24 Jun David Milbank Challis 1941-2019
The sad news that David died on 7 June 2019 was reported by friend and colleague Adrian Young.
David joined HMSO in December 1966, recruited by John Westwood as a graphic designer and worked in the Atlantic House studio for twelve years until dispersal in 1978.
Philip Marriage adds: David was a one-off. I worked alongside him when he first joined HMSO in 1966, then we were both placed in the same team under John Saville and finally David was part of my team when I was promoted so I guess I got to know him as well as anyone. I found him to be a highly individual character, creative, intense, generous, great fun to be around and next to impossible to manage.
Most of those who remember him at HMSO (and there’s fewer of us these days) will recall his wicked wit – often outrageous – and the many tableaus he designed for special occasions like Christmas 1967 when the studio’s Clerical Assistant Bobbie Westaway’s desk was completely enclosed within a pantomime cottage and messengers delivered files through the ‘windows’. A stream of people from around Atlantic House, including COI, drifted by for a peek. Similarly when Reg Vine retired his office was decorated throughout with hanging grape-vines and when George Sewell (a compulsive smoker) retired after 21 years, puffs of tissue paper smoke dangled from the ceiling at the lift exit increasing in size down the corridor and into the studio where a giant model cigarette hung over George’s desk, autographed by his colleagues and friends. When Ian and Jo Dobson married and planned their honeymoon in Greece, David and others made a commemorative model of a Greek temple and called it ‘Dobsos’. Memorable days – would they happen now?
David worked in his individualistic way and could be frustratingly stubborn. His frequent encounters with the formidable Ivy Lee in Pubns was an example of the unstoppable force meeting the immovable object – Ivy’s Sergeant Major’s commanding voice and presence versus David’s seeming indifference provided regular spectator sport for those within earshot. It was however as a last mark of respect on David’s part that forty years later he attended his old adversary’s funeral and – as far as he could tell – was the only HMSO representative to say goodbye on behalf of us all.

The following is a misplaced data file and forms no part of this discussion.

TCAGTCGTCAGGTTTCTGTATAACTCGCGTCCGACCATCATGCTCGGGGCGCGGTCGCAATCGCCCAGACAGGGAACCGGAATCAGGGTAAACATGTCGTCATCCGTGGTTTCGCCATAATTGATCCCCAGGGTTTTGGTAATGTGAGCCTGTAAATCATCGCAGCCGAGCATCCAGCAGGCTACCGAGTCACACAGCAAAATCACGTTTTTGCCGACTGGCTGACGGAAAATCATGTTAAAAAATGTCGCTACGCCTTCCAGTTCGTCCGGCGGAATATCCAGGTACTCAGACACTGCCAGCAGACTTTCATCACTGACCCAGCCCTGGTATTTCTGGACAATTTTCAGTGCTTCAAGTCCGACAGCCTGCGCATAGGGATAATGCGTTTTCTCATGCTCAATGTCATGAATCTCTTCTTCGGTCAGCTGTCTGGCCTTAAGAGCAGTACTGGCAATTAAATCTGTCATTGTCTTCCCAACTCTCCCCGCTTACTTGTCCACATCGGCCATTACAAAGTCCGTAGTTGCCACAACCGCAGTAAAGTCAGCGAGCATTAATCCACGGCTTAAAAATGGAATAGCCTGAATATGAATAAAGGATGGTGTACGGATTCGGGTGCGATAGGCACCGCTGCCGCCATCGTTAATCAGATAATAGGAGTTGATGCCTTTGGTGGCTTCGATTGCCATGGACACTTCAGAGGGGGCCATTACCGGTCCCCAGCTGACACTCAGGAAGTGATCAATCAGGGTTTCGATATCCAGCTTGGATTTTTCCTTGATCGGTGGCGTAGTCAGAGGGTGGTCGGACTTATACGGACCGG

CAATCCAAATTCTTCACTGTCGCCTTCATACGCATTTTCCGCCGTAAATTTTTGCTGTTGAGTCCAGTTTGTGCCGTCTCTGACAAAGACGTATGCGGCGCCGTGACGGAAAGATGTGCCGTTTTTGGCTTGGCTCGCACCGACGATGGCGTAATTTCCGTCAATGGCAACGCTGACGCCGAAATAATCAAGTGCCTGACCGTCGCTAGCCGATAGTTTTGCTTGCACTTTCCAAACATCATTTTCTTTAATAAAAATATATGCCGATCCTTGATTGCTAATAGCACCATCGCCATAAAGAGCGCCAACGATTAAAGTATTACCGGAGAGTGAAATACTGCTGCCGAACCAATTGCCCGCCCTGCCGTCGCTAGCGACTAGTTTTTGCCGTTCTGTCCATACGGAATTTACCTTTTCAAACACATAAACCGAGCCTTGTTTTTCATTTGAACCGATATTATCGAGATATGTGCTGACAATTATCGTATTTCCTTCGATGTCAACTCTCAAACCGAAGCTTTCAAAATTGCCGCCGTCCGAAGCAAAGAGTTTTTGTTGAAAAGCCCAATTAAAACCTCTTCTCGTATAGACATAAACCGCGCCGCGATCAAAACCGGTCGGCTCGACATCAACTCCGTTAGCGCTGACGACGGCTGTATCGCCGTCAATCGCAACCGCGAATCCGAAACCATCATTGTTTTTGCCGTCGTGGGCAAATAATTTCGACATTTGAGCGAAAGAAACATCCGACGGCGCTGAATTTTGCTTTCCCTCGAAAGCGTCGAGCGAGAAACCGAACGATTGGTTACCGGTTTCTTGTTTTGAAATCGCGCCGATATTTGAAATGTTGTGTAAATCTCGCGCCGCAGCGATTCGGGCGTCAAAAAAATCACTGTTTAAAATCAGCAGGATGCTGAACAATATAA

David left HMSO after most of the studio was dispersed to Norwich in 1978 moving to The Museum of London where he helped set up the new Docklands Museum which now includes, amongst examples of riverside businesses, a display of his family’s Bakery, moved from Greenhithe following redevelopment. He later went freelance, worked for Cambridge University, wrote, lectured, and pursued his many interests including railway history with the Great Eastern Railway Society and map-making as a founder member of the Charles Close Society (the study of OS maps).
We kept in touch over the years and when our mutual friends Adrian & Audrey Young were over from Australia in 2016 he generously arranged a personal tour for us all around the Docklands Museum. By then Parkinson’s was restricting his activities then tragically he was also diagnosed with oesophagus cancer. After my own cancer op last year he wrote ‘Well, well, we’re all in the same boat. You concentrate on getting fit and well and we’ll arrange a gathering somewhere soon, albeit I might have to watch you eat and drink!’
Sadly that was not to be.